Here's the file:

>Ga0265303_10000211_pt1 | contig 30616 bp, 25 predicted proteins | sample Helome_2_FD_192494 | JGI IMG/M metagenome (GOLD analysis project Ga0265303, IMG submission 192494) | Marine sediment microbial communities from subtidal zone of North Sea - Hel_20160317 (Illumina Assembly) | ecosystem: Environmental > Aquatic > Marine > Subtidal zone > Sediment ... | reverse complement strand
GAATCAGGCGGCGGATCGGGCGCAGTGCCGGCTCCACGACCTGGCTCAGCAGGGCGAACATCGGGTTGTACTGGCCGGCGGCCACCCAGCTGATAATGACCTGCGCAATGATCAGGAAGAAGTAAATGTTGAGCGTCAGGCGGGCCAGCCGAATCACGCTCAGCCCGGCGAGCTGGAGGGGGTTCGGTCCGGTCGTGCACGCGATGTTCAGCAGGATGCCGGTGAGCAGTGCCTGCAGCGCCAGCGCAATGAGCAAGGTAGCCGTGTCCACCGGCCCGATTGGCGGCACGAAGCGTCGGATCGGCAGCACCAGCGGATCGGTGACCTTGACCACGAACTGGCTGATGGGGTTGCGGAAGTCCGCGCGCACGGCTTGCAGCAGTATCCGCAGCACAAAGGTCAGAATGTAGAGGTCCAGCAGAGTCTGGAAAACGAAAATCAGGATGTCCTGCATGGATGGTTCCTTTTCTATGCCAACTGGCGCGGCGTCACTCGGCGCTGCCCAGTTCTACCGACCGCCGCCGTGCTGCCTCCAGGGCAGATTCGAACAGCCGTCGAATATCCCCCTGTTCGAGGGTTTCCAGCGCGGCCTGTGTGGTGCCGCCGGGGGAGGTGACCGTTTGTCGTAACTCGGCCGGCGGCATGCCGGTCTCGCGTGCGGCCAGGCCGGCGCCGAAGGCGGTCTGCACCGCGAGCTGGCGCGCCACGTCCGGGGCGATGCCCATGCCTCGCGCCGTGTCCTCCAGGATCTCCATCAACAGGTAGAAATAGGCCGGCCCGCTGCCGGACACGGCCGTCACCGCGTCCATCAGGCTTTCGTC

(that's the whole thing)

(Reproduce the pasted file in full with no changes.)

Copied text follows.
>Ga0265303_10000211_pt1 | contig 30616 bp, 25 predicted proteins | sample Helome_2_FD_192494 | JGI IMG/M metagenome (GOLD analysis project Ga0265303, IMG submission 192494) | Marine sediment microbial communities from subtidal zone of North Sea - Hel_20160317 (Illumina Assembly) | ecosystem: Environmental > Aquatic > Marine > Subtidal zone > Sediment ... | reverse complement strand
GAATCAGGCGGCGGATCGGGCGCAGTGCCGGCTCCACGACCTGGCTCAGCAGGGCGAACATCGGGTTGTACTGGCCGGCGGCCACCCAGCTGATAATGACCTGCGCAATGATCAGGAAGAAGTAAATGTTGAGCGTCAGGCGGGCCAGCCGAATCACGCTCAGCCCGGCGAGCTGGAGGGGGTTCGGTCCGGTCGTGCACGCGATGTTCAGCAGGATGCCGGTGAGCAGTGCCTGCAGCGCCAGCGCAATGAGCAAGGTAGCCGTGTCCACCGGCCCGATTGGCGGCACGAAGCGTCGGATCGGCAGCACCAGCGGATCGGTGACCTTGACCACGAACTGGCTGATGGGGTTGCGGAAGTCCGCGCGCACGGCTTGCAGCAGTATCCGCAGCACAAAGGTCAGAATGTAGAGGTCCAGCAGAGTCTGGAAAACGAAAATCAGGATGTCCTGCATGGATGGTTCCTTTTCTATGCCAACTGGCGCGGCGTCACTCGGCGCTGCCCAGTTCTACCGACCGCCGCCGTGCTGCCTCCAGGGCAGATTCGAACAGCCGTCGAATATCCCCCTGTTCGAGGGTTTCCAGCGCGGCCTGTGTGGTGCCGCCGGGGGAGGTGACCGTTTGTCGTAACTCGGCCGGCGGCATGCCGGTCTCGCGTGCGGCCAGGCCGGCGCCGAAGGCGGTCTGCACCGCGAGCTGGCGCGCCACGTCCGGGGCGATGCCCATGCCTCGCGCCGTGTCCTCCAGGATCTCCATCAACAGGTAGAAATAGGCCGGCCCGCTGCCGGACACGGCCGTCACCGCGTCCATCAGGCTTTCGTC